Churchill was voted out of power in 1945, but he was keenly aware of the perils of the post war world. In 1946 he made a journey to the unlikely venue of Fulton, Missouri to deliver a speech 'The Sinews of Peace', now known as the Iron Curtain Speech. It defined the dangers of Soviet totalitarian Communism.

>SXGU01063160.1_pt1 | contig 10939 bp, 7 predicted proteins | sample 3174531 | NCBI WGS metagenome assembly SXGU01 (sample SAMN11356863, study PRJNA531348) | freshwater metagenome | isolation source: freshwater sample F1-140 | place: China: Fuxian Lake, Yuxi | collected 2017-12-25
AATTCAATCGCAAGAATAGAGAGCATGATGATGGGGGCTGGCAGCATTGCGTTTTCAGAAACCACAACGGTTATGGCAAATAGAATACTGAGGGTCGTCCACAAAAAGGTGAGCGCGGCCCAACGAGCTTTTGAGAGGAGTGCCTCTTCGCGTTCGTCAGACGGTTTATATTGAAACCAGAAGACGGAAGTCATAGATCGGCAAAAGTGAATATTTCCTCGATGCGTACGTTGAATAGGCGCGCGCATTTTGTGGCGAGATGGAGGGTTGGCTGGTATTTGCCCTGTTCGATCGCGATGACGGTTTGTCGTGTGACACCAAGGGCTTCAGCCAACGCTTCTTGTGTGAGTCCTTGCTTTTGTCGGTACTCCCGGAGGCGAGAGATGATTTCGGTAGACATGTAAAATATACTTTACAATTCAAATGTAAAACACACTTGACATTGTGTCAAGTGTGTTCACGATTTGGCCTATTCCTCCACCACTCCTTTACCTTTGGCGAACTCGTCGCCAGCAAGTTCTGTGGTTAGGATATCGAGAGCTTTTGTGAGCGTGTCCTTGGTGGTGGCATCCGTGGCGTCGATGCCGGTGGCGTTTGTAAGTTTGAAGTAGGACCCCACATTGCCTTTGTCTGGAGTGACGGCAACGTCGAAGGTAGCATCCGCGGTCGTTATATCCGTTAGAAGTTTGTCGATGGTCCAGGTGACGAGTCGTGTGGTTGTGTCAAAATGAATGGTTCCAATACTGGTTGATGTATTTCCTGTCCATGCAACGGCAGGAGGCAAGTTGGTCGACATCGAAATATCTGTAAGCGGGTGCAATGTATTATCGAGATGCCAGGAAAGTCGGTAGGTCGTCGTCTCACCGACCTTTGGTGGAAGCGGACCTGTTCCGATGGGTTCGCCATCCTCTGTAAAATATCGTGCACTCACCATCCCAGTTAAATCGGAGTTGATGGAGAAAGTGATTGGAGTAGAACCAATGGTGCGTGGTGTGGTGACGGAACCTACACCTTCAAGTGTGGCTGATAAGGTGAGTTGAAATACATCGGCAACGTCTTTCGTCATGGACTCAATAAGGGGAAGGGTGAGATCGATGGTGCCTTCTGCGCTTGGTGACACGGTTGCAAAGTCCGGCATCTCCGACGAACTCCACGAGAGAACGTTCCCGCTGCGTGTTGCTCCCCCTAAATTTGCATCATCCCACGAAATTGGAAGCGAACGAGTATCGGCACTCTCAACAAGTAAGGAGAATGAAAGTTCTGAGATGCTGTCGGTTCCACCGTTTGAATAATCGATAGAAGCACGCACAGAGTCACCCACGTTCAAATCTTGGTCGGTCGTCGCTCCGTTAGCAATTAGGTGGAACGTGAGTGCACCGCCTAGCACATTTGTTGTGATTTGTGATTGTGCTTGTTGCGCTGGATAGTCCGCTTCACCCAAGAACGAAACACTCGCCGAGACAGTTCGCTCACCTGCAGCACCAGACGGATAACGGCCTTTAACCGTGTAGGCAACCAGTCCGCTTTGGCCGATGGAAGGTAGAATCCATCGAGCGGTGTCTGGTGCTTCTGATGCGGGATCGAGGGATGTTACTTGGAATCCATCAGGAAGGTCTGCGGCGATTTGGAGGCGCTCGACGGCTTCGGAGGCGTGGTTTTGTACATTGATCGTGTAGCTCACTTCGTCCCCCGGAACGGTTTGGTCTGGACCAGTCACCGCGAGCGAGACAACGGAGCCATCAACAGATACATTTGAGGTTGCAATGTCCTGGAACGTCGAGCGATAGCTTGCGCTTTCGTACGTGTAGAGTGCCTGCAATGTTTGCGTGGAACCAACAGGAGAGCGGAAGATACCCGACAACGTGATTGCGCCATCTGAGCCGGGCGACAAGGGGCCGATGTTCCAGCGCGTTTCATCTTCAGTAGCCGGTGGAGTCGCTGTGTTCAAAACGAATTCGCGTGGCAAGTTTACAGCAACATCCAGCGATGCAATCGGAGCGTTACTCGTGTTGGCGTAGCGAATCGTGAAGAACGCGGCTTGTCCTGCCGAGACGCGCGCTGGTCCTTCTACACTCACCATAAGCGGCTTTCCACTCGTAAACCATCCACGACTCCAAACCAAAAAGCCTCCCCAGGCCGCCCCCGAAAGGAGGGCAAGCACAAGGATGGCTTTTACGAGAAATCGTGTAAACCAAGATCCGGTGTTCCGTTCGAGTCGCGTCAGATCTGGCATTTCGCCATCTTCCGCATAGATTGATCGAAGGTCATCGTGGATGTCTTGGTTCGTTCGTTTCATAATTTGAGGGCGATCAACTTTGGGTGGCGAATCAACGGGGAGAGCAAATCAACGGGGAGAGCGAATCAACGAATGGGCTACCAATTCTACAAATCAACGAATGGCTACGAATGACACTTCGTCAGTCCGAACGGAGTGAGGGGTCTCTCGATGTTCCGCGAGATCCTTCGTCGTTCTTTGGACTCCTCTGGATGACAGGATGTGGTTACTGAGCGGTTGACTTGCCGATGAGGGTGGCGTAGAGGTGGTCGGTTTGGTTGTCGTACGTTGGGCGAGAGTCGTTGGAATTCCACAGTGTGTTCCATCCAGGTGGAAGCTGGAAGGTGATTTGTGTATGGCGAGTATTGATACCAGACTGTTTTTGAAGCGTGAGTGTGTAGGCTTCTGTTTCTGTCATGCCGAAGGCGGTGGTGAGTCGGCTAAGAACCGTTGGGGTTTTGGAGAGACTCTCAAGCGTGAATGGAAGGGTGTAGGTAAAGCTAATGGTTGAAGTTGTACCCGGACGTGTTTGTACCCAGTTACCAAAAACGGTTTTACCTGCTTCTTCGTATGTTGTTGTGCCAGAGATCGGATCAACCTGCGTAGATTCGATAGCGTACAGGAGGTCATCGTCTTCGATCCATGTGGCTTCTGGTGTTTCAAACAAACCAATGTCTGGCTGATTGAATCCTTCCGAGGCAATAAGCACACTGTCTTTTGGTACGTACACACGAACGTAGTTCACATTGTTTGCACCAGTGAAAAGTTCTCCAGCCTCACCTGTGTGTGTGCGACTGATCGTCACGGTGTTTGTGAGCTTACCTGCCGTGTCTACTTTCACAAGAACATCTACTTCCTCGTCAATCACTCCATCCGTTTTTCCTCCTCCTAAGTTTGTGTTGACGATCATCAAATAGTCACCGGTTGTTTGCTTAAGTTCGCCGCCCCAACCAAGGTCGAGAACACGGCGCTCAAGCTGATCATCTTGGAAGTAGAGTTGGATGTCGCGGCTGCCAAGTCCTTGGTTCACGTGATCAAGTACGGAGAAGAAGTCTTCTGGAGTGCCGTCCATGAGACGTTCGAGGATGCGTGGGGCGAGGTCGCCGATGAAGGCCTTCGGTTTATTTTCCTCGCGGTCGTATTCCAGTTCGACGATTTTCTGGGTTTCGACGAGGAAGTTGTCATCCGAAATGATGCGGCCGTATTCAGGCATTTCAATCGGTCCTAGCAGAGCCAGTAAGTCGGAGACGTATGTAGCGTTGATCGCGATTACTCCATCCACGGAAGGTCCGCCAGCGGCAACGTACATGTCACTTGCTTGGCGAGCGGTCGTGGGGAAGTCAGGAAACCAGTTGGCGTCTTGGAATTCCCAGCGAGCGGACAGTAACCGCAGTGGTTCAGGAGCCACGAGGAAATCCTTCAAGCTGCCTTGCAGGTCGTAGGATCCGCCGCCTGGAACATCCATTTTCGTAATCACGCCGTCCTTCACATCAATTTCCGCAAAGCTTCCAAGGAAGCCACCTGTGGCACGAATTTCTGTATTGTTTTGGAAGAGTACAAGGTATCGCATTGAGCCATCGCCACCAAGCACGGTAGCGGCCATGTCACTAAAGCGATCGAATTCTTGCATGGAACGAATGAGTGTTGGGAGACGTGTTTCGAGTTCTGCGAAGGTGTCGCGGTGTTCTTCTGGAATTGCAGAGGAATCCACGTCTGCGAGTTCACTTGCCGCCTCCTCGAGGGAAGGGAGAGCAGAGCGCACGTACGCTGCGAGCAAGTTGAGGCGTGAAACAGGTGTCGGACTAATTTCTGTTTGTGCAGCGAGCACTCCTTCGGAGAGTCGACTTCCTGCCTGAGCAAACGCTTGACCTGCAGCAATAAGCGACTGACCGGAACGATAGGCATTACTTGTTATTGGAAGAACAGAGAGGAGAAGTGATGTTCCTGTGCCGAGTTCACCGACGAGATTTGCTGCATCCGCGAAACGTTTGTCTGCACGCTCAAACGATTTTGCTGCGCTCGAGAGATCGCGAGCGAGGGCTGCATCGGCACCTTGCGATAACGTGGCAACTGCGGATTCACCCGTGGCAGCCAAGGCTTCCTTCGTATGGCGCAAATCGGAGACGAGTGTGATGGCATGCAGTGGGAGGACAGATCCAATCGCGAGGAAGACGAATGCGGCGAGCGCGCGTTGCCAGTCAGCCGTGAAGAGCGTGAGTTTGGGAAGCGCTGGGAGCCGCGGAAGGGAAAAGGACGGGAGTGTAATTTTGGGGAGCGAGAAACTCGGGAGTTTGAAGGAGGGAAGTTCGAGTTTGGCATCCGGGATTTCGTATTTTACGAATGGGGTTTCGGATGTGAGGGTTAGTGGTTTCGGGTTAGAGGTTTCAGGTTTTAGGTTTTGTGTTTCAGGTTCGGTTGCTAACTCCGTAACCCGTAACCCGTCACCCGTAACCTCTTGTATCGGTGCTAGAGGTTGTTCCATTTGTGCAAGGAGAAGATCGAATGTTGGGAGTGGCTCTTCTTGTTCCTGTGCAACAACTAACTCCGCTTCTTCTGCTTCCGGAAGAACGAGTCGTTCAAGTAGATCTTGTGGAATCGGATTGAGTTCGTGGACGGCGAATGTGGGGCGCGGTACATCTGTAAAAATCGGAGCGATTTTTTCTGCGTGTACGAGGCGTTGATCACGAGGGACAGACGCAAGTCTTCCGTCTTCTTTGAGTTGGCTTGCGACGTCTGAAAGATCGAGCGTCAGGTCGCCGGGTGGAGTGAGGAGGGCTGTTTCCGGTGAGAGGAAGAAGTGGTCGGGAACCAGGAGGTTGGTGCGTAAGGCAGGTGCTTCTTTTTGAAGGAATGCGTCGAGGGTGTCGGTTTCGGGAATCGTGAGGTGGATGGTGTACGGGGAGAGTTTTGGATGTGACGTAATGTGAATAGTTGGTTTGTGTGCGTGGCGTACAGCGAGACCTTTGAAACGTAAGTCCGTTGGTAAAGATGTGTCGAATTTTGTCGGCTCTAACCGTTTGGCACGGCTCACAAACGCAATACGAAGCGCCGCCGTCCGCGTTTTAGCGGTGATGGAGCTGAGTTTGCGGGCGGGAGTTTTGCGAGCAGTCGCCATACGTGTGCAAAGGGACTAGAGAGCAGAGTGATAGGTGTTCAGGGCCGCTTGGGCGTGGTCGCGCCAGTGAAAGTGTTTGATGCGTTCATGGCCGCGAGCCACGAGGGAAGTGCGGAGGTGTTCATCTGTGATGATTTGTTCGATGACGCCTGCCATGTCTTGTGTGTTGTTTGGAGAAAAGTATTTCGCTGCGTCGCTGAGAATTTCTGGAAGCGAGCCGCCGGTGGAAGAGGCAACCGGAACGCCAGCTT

The year 1945 was a chaotic one, both for the world, of course, and for Winston Churchill. Communism was on the march and the people of Bulgaria, Romania, Yugoslavia, and Poland all found themselves in the grip of the Soviets. The Red Army occupied a large German territory, and the Kremlin was manipulating post-war food shortages, labor disputes, and social unrest in Greece, France, and Italy. Having spent his "wilderness years" in the late 1930s warning of the dangers of diplomatic and military weakness and the growing menace of Nazism, in 1946 Churchill made a trip to Fulton, Missouri, to deliver a speech entitled "The Sinews of Peace"--now known as the Iron Curtain Speech--which served to fundamentally define the dangers of Soviet totalitarian Communism. This is the story of that pivotal speech and how it came to be given, and a portrait of the irrepressible man who delivered it.